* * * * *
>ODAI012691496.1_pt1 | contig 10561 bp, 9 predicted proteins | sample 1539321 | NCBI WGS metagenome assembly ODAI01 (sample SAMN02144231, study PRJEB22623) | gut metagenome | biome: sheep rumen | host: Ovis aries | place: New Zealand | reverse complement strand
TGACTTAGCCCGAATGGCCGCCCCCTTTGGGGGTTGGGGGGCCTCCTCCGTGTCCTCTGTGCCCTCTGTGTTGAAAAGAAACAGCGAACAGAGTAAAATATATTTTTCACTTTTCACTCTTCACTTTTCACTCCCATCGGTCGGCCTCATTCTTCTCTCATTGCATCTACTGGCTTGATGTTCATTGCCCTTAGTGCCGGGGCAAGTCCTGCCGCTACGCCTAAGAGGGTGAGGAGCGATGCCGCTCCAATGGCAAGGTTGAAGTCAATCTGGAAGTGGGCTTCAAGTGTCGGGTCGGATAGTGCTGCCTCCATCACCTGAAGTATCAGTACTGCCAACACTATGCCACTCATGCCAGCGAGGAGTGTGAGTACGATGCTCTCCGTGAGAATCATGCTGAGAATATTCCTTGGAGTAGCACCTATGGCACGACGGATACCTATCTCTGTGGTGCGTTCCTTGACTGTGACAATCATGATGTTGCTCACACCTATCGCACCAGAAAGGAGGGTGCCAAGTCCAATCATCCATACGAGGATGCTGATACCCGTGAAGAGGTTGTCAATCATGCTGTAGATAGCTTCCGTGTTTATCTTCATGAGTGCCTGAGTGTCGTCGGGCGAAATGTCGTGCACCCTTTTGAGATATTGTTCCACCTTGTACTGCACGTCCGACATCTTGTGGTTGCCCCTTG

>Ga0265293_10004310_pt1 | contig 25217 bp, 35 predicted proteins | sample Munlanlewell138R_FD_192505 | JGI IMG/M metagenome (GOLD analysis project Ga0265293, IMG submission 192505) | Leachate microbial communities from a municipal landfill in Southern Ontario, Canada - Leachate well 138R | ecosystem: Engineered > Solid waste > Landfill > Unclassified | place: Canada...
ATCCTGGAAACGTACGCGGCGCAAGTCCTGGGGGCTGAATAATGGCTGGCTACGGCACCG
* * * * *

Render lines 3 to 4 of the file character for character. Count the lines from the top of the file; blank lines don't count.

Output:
>Ga0265293_10004310_pt1 | contig 25217 bp, 35 predicted proteins | sample Munlanlewell138R_FD_192505 | JGI IMG/M metagenome (GOLD analysis project Ga0265293, IMG submission 192505) | Leachate microbial communities from a municipal landfill in Southern Ontario, Canada - Leachate well 138R | ecosystem: Engineered > Solid waste > Landfill > Unclassified | place: Canada...
ATCCTGGAAACGTACGCGGCGCAAGTCCTGGGGGCTGAATAATGGCTGGCTACGGCACCG